Monday, February 23, 2009

Who's Reading?

The most recent issue of THE NEW YORKER includes a long profile of Ian McEwan, by Daniel Zalewski. The entire article is interesting, but one small bit especially caught my attention. Three years ago, McEwan and his son conducted an experiment in a London park. They handed out thirty novels from McEwan's library (not his own novels) to persons chosen at random. In an essay in the GUARDIAN, McEwan gave the results: "Every young woman we approached...was eager and grateful to take a book," but the men "could not be persuaded. 'Nah, nah. Not for me Thanks, mate, but no.'"

Are women just more acquisitive, or do they read much more fiction? McEwan is convinced of the latter ("When women stop reading, the novel will be dead.") The Romance Writers of America boast that 68% of fiction sales in the United States are category romances, whose readers are overwhelmingly female.

Yet it seems to me that I know just as many men who read as women who do so. This is, of course, a small sample and probably not representative: I tend to know people because they read. And the SF community, a large fraction of my acquaintanceship, has a strong tradition of being male. But if it's true that, overall, many more women than men read fiction, the question becomes: Why?

11 comments:

Pug said...

A suggestion is that men seem to have a clearer idea of what they dislike than women. And if a man doesn't know the book, they will probably turn it down, while a woman will be more likely to try it out before she makes up her mind about it.

We men are kind of stupid that way, if we don't know it we will probably avoid it until someone we know recommends or mentions it to us

John Nicholas said...

I'd also wonder if it was clear what was being offered. I'm an avid reader but would probably think twice about accepting a book offered to me in a park because I would assume it was connected to a cult or at least some kind crank topic.

Mark said...

I've noticed in my work that if we run a promotion to give away a service or item *for free* people are suspicious ("What's the catch?") and refuse it. If I offer the same thing for a discount people are more apt to try it. The discount doesn't always have to be real, either. Jewelry stores are infamous for this; everything is always "on sale, 99% off!!!!!!!"

Mike Flynn said...

I wonder what the results would have been if, instead of trying to press free books onto passing strangers, he had set up a table and sold them to browsers at $1 apiece. Some people dislike being accosted.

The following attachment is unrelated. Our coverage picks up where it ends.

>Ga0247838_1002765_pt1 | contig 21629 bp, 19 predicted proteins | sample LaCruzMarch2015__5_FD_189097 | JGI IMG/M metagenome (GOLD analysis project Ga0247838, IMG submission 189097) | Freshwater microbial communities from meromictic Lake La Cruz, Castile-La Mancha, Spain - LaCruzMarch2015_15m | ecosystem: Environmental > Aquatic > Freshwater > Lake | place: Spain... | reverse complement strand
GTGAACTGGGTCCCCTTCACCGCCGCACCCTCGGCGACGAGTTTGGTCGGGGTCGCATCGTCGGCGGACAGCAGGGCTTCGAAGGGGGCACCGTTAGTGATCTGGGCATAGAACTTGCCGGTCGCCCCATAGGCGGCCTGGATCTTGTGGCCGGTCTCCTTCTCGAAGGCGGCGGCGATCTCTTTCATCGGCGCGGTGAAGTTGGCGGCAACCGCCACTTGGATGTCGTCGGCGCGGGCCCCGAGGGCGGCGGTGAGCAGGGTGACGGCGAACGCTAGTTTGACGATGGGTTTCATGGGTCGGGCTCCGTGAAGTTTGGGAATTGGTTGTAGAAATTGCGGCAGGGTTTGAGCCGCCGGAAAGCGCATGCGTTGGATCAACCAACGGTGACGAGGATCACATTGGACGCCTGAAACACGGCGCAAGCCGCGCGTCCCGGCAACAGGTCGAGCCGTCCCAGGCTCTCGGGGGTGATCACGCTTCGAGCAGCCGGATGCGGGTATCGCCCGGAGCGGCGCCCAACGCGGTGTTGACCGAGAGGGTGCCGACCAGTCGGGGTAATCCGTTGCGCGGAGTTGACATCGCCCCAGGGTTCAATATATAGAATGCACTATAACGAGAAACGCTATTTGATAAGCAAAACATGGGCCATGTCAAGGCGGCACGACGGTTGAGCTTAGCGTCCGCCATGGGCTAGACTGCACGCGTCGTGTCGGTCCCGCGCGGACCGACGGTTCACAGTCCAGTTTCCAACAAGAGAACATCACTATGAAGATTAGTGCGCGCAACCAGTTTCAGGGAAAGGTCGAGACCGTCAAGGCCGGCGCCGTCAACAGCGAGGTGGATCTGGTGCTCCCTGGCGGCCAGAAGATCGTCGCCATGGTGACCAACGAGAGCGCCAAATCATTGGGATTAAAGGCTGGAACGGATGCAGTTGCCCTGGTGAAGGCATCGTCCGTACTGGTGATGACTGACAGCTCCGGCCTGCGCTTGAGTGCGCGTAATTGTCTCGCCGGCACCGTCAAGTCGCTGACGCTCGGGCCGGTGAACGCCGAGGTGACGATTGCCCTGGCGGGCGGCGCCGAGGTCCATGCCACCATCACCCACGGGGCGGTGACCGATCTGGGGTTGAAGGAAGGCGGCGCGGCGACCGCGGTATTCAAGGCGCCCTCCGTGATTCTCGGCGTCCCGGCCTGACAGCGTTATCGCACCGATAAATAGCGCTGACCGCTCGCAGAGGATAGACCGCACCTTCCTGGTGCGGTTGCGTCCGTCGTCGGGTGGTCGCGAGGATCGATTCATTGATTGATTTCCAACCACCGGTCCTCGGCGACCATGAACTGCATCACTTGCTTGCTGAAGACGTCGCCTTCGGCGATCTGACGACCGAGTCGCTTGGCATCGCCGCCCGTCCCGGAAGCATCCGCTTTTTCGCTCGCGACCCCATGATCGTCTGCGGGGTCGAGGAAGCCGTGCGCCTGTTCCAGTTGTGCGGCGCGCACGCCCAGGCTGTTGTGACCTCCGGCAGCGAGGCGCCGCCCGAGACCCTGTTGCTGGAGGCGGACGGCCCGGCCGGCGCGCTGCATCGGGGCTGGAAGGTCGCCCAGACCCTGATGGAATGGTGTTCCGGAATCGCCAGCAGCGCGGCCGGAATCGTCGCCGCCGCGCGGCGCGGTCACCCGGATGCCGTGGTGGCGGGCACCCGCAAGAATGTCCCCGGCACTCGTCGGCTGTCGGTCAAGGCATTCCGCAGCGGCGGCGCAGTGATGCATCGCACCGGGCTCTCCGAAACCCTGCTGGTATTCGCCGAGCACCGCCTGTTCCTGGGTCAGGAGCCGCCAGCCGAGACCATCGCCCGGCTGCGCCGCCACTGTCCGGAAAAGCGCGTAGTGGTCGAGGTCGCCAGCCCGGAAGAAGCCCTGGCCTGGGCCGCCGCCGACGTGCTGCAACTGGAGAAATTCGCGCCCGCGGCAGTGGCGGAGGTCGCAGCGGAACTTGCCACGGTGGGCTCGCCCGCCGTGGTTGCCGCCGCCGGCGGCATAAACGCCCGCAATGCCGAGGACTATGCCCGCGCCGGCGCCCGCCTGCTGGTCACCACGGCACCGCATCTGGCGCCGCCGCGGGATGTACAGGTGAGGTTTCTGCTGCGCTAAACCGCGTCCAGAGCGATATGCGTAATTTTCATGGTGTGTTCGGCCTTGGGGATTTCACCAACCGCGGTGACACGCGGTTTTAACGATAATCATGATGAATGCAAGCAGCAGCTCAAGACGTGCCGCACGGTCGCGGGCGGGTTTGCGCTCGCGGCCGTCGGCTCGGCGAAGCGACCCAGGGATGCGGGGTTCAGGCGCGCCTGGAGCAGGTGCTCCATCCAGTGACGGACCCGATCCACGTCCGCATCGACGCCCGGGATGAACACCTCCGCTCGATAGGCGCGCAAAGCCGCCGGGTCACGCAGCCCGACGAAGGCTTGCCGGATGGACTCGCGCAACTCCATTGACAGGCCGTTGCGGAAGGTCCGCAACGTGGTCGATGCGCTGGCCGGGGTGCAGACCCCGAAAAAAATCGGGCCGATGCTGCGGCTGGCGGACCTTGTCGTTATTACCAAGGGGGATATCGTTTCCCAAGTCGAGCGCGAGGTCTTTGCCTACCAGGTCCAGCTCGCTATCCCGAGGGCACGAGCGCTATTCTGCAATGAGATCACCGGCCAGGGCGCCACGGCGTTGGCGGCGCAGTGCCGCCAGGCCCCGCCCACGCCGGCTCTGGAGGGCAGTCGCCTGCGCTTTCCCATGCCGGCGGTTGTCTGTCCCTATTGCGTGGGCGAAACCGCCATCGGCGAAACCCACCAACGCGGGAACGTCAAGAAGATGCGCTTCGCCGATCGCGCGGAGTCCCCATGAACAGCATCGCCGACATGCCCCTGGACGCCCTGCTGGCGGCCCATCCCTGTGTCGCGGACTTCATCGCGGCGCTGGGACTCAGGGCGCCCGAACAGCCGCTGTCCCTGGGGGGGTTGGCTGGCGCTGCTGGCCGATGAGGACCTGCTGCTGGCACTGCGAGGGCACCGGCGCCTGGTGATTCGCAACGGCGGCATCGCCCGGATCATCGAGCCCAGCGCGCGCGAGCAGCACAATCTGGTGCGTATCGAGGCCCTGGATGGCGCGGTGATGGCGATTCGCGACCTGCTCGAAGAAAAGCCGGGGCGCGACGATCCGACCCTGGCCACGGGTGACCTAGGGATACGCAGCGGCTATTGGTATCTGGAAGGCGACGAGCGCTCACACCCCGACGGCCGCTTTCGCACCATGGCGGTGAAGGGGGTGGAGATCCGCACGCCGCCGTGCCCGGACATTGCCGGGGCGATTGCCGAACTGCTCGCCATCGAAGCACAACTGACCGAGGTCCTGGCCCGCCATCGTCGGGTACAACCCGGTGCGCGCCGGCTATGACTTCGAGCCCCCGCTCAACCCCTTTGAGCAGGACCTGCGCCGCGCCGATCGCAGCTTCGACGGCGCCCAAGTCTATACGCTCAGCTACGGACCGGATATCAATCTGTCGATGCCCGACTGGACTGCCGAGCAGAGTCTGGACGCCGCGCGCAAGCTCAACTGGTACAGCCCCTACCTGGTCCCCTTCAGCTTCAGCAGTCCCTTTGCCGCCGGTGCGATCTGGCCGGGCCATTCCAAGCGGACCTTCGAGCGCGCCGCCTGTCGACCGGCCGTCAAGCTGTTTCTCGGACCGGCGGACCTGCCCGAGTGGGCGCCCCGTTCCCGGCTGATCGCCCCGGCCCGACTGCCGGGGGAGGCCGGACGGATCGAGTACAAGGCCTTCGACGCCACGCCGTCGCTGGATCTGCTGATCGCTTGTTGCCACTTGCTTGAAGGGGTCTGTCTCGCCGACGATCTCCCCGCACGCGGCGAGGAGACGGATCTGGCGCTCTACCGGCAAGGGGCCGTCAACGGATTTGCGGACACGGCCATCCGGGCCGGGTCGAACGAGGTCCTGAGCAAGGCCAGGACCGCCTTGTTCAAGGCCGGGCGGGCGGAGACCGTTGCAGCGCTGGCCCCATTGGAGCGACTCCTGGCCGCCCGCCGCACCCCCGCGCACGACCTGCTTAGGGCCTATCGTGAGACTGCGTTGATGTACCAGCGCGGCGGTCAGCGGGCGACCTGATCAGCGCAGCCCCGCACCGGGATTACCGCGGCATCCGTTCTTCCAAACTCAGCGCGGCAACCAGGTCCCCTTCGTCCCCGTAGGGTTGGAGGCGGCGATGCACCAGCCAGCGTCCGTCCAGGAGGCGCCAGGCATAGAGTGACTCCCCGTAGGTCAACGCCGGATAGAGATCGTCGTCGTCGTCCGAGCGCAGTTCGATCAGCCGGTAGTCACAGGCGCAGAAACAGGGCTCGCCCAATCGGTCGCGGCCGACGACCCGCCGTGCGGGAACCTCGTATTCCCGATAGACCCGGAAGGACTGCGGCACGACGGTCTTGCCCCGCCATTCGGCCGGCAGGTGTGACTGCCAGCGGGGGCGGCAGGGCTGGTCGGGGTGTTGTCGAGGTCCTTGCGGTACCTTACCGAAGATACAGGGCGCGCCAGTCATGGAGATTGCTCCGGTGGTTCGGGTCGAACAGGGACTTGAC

Self-selection there, too. Readers will stop to browse.

Time of day may also matter. Who is out and about at that time and place?

bluesman miike Lindner said...

Not enough information to judge, Nancy. =Who= was offering the books? Was it a little girl saying, "Would you like to read this book? My daddy wrote it!" Or a decrepit derelict saying, "Take this! It will change your fucking life!"

Lots of ways to do it. I see a PhD thesis here!

Luke said...

It may be politically incorrect to suggest that men and women differ in any way, but I know far more female readers than male. In my own family and the workplace, the default is that the women read some fiction, the occasional novel or what have you, while the men read close to nothing beyond periodicals. (This general tendency is the opposite of my own immediate family-- my wife does not read at all and I am an avid reader). Even among my male friends that I grew up reading SF with, their intake of fiction has absolutely plummeted.

Any speculation as to why this is would be even more politically correct, but I can think of a few. It's kind of the same reason why men flick through the channels at a rapid pace while women usually spend a bit more time on each channel. Reading a book requires "listening" and being open to another's "voice" for a long period of time. Men, whether by temperament or culture, generally aren't as good listeners as women and are taught that the excel by pushing their voice onto others. There's also the idea in the professional world that you should something related to your chosen profession or self-advancement, and recreational reading is frivolous and feminine.

bluesman miike Lindner said...

Luke, women talk more than men. That is a simple =fact=, and anyone who denies it hasn't spent much time observing people. Now why might that be? Well, for one thing, mothers teach their babies to talk!
"All right, Sara, we're going for a walk now. Mommy will put your pink sweater on now...can you say pink? Pink? Oh, what a good girl! Say it to Mommy again? Pink? Pink?"

I think women invented agriculture too, but that's another story...(grinning smiley).

John N., I gotta say I enjoy reading "fringe" literature. It's a delight to see what happy horseshit people--many of whom are just as 'smart' as you or me--take as the Word. But then, I'm a Fortean...

Eric said...

Bluesman: http://itre.cis.upenn.edu/~myl/languagelog/archives/002637.html looks at some data that shows that men and women talk at pretty much the same rate.

Eric said...

Whoops! Link got munched. Try this one:LanguageLog article

http://itre.cis.upenn.edu/~myl/languagelog/archives/002637.html

Luke said...

You're right, my theories are probably half-arsed. ;)

James A. Ritchie said...

I remember a similar experiment several years ago, only they were giving away dollar bills instead of books. Most men refused the dollar bills, and most women accepted them.

I suspect this all goes to the personality differences between men and women, rather than to which group reads more.